A new analysis by The Conference Board and Heidrick & Struggles documents the latest CEO succession trends in the S&P 500. Here are five that should grab the ear of any leader wanting the corner office.
#1 – Expect a wave of CEO openings
Last year, a record 17 percent of CEOs reached retirement age. Since most of these Baby Boomers will call it quits sometime in the foreseeable future, candidates looking to take the helm can soon expect a swell of vacancies. This plentiful market has already begun taking root, as the number of age-related openings has grown slowly but steadily over the last few years.
Another benefit for budding CEOs, they can expect to hear about vacant positions sooner. More and more companies are crafting succession plans and announcements early to help avoid surprising shareholders and other market participants. The average notice of a succession event rose to 100 days in 2017, an increase from 80 days just a year earlier. That gives potential successors more lead time to prepare their cases for the top seat.
#2 – Your performance will play a bigger role in whether you stay or go
In 2017, CEOs at better-performing companies left their jobs at a rate of just 7 percent. That’s the lowest rate for this group of performers since the early 2000s.
Their impressive tenure results, in part, from a growing number of companies enacting more rigorous metrics of long-term financial performance. As just one example, shareholders have pressured many into disclosing the relationship between the compensation paid to executives and the company’s financial performance. While it’s true that performance has been fueled by an exceptionally long bull market, those CEOs capable of meeting their boards’ expectations have been rewarded with a prolonged tenure. After all, why replace something that isn’t broken?
While this more transparent, data-driven environment will benefit high-performing CEOs with even greater job stability, poor-performing CEOs will likely face more scrutiny for the same reason. And it could tie the hands of board directors by limiting their ability to save and vouch for CEOs in hot water.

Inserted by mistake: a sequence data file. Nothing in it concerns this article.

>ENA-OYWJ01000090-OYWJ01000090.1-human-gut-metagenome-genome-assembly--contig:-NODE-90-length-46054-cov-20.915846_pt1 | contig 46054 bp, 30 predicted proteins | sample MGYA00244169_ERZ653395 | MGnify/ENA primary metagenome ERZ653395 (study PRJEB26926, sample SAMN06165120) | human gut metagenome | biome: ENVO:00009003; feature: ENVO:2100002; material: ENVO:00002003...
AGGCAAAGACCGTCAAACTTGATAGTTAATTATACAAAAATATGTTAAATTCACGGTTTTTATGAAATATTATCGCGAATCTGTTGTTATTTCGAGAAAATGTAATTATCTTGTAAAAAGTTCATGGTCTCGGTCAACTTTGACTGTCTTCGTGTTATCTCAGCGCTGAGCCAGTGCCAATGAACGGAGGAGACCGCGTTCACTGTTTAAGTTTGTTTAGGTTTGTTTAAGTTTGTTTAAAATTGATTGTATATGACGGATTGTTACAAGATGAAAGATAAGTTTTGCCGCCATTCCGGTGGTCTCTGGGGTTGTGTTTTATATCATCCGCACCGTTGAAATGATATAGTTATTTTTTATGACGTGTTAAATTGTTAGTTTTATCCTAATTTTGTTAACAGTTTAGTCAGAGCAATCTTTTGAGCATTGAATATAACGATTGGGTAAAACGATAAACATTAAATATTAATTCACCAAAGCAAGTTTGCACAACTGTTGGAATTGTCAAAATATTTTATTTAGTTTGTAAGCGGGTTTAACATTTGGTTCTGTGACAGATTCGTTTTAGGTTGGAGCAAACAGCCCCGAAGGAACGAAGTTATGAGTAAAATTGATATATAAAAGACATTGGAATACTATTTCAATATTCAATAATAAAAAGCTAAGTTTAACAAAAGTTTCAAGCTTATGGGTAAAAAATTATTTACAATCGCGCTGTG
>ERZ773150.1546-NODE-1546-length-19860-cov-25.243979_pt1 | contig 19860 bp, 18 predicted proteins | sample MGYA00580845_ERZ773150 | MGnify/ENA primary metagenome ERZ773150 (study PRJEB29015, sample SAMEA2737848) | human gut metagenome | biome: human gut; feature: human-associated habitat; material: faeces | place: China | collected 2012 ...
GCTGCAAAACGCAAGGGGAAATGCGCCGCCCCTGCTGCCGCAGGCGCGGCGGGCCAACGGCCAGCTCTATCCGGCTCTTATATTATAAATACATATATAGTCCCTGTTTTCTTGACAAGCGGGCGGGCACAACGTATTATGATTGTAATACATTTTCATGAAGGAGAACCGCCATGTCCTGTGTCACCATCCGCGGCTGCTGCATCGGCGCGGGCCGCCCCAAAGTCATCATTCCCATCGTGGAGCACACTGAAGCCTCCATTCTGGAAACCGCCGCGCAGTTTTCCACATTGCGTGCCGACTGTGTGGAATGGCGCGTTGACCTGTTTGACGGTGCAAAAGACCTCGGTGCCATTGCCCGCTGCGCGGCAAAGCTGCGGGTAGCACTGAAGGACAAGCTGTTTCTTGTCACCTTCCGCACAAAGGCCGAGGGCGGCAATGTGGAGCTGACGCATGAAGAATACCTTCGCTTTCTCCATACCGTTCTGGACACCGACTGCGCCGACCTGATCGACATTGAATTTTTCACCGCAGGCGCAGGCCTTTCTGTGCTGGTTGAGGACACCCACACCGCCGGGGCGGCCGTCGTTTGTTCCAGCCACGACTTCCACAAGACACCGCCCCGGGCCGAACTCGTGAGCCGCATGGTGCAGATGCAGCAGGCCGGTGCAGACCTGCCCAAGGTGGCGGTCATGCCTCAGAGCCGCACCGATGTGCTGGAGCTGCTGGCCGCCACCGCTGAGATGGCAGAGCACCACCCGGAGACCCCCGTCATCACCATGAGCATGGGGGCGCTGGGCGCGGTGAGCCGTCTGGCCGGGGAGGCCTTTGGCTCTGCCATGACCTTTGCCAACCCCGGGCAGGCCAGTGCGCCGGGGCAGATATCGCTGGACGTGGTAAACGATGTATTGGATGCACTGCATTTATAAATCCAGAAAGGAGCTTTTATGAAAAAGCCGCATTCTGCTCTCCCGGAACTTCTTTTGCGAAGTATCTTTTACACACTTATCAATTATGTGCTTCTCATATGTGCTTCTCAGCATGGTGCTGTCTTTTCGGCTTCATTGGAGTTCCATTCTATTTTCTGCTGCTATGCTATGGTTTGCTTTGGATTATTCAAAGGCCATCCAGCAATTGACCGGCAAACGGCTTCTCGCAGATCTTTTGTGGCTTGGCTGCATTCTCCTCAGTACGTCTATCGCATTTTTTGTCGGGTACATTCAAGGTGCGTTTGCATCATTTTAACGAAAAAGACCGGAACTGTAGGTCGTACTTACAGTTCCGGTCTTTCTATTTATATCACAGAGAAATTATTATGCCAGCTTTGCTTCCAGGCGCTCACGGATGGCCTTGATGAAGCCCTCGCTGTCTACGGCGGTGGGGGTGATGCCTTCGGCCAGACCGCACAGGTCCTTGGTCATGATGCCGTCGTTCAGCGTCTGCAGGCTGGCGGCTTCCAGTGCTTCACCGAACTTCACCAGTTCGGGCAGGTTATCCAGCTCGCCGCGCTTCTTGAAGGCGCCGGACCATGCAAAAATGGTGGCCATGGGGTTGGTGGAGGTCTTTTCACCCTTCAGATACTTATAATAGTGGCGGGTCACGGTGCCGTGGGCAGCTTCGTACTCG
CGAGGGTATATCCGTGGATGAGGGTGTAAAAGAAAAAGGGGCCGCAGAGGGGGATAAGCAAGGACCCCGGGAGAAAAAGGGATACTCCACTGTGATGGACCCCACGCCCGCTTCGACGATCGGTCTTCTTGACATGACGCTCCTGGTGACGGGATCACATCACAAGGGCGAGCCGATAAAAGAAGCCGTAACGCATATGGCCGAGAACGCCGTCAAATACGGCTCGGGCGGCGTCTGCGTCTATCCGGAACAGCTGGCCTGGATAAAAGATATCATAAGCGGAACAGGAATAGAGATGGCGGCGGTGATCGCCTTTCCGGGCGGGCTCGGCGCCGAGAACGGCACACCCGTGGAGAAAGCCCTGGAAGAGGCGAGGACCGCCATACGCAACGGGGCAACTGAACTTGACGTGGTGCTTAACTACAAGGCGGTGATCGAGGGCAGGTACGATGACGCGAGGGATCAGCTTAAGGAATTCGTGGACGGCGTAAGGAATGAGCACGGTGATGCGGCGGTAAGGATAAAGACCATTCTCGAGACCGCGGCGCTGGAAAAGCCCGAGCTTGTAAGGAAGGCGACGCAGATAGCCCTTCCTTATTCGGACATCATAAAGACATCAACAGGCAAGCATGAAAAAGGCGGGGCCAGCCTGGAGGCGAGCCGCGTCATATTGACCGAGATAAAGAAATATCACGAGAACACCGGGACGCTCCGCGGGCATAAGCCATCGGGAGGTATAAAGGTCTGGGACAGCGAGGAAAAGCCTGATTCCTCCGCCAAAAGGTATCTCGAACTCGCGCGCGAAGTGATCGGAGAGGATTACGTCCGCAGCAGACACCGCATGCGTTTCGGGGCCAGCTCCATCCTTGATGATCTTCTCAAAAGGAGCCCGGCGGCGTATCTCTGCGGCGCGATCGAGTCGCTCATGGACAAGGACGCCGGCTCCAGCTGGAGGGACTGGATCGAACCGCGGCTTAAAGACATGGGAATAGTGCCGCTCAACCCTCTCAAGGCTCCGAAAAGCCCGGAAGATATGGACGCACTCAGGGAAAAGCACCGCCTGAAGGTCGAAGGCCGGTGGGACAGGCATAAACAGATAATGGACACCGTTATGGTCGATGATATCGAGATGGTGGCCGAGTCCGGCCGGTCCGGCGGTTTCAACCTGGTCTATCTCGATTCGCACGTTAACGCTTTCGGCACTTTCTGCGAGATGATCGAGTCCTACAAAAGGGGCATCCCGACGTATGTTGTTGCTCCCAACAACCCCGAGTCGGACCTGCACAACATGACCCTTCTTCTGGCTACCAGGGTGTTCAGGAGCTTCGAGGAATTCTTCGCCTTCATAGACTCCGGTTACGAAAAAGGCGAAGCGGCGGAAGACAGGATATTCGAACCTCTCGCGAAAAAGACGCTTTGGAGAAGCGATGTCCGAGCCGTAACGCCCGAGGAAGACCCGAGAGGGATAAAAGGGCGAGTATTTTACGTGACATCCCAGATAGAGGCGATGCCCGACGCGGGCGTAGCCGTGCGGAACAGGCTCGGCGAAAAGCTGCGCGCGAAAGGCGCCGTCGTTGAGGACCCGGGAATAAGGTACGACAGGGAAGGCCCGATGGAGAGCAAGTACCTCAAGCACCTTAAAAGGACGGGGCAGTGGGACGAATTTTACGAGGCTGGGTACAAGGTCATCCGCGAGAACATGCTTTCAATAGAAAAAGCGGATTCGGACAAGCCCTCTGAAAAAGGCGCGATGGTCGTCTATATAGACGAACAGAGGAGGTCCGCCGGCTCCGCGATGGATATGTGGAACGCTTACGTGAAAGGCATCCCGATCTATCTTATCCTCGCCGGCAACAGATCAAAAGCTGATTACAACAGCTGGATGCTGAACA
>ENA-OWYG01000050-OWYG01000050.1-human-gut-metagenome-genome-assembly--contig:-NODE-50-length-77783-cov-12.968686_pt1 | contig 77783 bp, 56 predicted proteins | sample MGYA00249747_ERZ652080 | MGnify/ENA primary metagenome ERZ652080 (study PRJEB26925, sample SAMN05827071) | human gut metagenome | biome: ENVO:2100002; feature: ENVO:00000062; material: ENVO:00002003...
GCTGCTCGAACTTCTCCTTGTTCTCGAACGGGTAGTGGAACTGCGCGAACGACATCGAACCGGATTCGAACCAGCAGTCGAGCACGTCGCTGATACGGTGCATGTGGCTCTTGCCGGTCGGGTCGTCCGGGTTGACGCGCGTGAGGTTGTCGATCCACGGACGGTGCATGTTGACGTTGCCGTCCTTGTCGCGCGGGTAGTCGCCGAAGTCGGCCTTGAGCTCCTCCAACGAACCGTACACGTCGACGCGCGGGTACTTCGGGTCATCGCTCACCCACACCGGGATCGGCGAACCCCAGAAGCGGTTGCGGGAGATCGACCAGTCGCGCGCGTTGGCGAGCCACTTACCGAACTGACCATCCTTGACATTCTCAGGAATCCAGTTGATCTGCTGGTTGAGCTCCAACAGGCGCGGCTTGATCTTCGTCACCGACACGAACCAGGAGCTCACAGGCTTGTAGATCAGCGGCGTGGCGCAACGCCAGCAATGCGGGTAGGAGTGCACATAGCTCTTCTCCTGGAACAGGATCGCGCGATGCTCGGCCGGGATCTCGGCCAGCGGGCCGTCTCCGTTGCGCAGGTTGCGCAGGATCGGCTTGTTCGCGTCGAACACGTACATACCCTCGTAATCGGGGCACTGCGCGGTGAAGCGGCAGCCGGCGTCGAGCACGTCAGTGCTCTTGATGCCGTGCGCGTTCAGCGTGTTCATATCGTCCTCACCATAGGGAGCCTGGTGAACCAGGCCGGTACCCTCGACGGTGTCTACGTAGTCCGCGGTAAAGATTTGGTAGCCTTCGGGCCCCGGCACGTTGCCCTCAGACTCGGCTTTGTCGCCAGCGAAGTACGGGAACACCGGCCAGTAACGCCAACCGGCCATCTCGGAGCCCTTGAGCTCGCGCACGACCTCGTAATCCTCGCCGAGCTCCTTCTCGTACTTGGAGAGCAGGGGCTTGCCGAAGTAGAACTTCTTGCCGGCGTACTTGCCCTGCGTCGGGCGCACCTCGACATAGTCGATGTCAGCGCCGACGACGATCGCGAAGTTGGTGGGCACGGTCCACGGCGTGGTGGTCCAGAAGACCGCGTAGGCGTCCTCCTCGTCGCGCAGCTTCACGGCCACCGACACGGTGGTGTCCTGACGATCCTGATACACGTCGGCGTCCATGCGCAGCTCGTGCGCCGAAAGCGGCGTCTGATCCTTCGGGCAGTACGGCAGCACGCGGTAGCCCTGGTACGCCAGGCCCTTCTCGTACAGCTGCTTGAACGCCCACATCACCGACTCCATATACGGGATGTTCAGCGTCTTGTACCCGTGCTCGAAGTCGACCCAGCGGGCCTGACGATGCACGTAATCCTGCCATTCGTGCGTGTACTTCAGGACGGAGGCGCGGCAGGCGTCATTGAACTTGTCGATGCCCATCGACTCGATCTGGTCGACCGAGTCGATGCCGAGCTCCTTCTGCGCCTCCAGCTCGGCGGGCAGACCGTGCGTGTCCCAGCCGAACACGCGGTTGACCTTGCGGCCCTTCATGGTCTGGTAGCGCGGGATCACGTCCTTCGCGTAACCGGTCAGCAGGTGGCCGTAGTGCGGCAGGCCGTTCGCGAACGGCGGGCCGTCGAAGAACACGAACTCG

#3 – If you go into retail, brace for disruption
Among all companies in the S&P 500, about 11 percent of CEOs departed in 2017. But the story looks a whole lot different in retail and wholesale: There, the succession rate clocked in at more than double, at nearly 23 percent. Add to that the fact that nearly 40 percent of those came from firings, and a genuinely scary trend emerges: The perils facing retailers and wholesalers thanks to Amazon and e-commerce reach all the way to the top.
Aspiring CEOs should also brace themselves if they’re looking for a job in the retail industry’s close relative: manufacturing. Another embattled industry, manufacturing saw a near-doubling of CEO departures, from about 8 percent in 2016 to 14 percent in 2017.
#4 – Outsiders are in
At S&P 500 companies, 44 percent of last year’s open CEO jobs went to outsiders. The list of outside appointments reveals a common trait: Many came to companies in sectors facing much disruption, including retail and manufacturing.
Over the last five decades, the trend of appointing outsiders has overall gained momentum. Back in the 1970s, outsiders made up just about 8 percent of incoming CEOs at S&P 500 companies; by the 1980s they comprised about 10 percent and hovered around 20 percent in the 1990s and for most of the 2000s. The seemingly inevitable rise of competition and disruption will continue leading to vast shake-ups at the top echelons of companies.
#5 – Women made record progress, but still face a steep uphill battle
The number of women CEOs at S&P 500 companies rose to 27 last year. While that marks an all-time high, hold the champagne: If the rate of the last two decades holds, women would only hold around 100 chief executive seats by 2040.
Progress can and should accelerate. Having more women serve on boards would be a good first step. Studies have shown that companies with more gender-diverse boards are more likely to appoint a female as their CEO. To end on a positive note, this year board diversity has made big strides. From January to May, women made up about a third of new board directors at the 3,000 largest corporations in the U.S.